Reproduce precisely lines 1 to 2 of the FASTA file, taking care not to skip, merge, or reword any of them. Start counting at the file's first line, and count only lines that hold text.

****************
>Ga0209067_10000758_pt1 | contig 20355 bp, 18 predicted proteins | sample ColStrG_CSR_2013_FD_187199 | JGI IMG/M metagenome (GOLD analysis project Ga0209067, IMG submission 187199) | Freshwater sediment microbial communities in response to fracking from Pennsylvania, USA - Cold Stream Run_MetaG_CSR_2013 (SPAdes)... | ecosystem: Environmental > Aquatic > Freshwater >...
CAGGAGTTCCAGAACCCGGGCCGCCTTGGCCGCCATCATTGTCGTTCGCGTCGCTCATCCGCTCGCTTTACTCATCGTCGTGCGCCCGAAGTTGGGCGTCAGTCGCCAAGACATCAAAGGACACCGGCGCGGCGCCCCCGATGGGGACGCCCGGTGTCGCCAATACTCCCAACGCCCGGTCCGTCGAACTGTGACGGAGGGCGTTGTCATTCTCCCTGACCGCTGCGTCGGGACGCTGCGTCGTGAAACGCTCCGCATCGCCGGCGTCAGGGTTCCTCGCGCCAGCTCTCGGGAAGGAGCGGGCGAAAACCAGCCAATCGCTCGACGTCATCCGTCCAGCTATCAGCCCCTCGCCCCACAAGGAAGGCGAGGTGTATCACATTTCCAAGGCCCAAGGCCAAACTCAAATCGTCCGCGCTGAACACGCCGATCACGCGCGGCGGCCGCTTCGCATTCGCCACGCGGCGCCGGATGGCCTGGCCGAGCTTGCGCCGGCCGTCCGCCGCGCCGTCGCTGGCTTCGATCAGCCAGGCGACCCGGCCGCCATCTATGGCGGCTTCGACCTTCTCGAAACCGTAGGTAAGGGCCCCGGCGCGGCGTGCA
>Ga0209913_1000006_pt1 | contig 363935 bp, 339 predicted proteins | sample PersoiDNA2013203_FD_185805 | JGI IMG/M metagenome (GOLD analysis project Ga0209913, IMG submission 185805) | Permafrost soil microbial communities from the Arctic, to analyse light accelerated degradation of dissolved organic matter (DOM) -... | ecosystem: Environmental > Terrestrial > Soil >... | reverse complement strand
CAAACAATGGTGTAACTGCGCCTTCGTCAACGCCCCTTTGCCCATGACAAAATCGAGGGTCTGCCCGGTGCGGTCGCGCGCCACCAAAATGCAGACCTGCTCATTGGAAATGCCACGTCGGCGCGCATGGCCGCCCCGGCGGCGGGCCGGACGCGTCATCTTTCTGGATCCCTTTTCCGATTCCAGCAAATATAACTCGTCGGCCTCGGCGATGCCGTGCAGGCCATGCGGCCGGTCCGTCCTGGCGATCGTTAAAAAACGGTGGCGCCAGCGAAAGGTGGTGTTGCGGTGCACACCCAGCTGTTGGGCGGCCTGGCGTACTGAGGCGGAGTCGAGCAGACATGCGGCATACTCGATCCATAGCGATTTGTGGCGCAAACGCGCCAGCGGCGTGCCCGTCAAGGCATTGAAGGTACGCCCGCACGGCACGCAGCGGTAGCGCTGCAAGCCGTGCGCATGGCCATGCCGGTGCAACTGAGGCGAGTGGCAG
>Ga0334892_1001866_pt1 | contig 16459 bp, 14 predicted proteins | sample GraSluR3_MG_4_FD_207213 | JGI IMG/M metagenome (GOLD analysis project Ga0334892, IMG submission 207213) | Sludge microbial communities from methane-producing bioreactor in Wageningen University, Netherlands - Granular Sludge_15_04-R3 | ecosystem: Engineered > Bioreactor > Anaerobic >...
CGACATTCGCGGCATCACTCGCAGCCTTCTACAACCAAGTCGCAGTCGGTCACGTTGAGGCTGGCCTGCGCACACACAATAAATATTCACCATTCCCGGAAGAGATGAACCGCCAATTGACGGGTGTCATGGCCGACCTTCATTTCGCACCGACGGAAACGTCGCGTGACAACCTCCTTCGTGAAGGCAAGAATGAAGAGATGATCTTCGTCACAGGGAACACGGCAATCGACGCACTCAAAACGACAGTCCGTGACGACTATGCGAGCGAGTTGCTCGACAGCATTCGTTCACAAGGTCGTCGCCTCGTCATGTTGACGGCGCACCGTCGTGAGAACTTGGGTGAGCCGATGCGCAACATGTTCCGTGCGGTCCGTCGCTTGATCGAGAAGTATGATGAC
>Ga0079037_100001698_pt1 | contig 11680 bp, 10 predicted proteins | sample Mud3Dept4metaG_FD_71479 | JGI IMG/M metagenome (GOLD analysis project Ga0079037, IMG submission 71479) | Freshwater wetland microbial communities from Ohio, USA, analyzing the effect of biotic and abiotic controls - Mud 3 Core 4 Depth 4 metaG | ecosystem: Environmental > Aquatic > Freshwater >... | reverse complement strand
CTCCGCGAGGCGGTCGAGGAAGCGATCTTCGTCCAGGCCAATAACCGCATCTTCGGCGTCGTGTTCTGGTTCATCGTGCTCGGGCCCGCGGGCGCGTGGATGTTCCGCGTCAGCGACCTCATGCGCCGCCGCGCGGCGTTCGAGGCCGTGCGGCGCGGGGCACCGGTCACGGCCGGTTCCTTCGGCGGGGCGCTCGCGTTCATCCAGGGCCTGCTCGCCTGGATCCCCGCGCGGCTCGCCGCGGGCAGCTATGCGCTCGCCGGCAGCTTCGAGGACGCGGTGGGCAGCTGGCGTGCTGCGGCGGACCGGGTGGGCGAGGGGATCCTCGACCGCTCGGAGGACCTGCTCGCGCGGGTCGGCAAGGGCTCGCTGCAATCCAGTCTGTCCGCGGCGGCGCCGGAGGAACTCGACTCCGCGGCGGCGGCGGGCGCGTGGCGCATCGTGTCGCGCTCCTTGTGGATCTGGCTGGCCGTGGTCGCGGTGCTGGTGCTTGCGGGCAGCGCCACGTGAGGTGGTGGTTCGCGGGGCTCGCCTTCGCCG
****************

>Ga0209067_10000758_pt1 | contig 20355 bp, 18 predicted proteins | sample ColStrG_CSR_2013_FD_187199 | JGI IMG/M metagenome (GOLD analysis project Ga0209067, IMG submission 187199) | Freshwater sediment microbial communities in response to fracking from Pennsylvania, USA - Cold Stream Run_MetaG_CSR_2013 (SPAdes)... | ecosystem: Environmental > Aquatic > Freshwater >...
CAGGAGTTCCAGAACCCGGGCCGCCTTGGCCGCCATCATTGTCGTTCGCGTCGCTCATCCGCTCGCTTTACTCATCGTCGTGCGCCCGAAGTTGGGCGTCAGTCGCCAAGACATCAAAGGACACCGGCGCGGCGCCCCCGATGGGGACGCCCGGTGTCGCCAATACTCCCAACGCCCGGTCCGTCGAACTGTGACGGAGGGCGTTGTCATTCTCCCTGACCGCTGCGTCGGGACGCTGCGTCGTGAAACGCTCCGCATCGCCGGCGTCAGGGTTCCTCGCGCCAGCTCTCGGGAAGGAGCGGGCGAAAACCAGCCAATCGCTCGACGTCATCCGTCCAGCTATCAGCCCCTCGCCCCACAAGGAAGGCGAGGTGTATCACATTTCCAAGGCCCAAGGCCAAACTCAAATCGTCCGCGCTGAACACGCCGATCACGCGCGGCGGCCGCTTCGCATTCGCCACGCGGCGCCGGATGGCCTGGCCGAGCTTGCGCCGGCCGTCCGCCGCGCCGTCGCTGGCTTCGATCAGCCAGGCGACCCGGCCGCCATCTATGGCGGCTTCGACCTTCTCGAAACCGTAGGTAAGGGCCCCGGCGCGGCGTGCA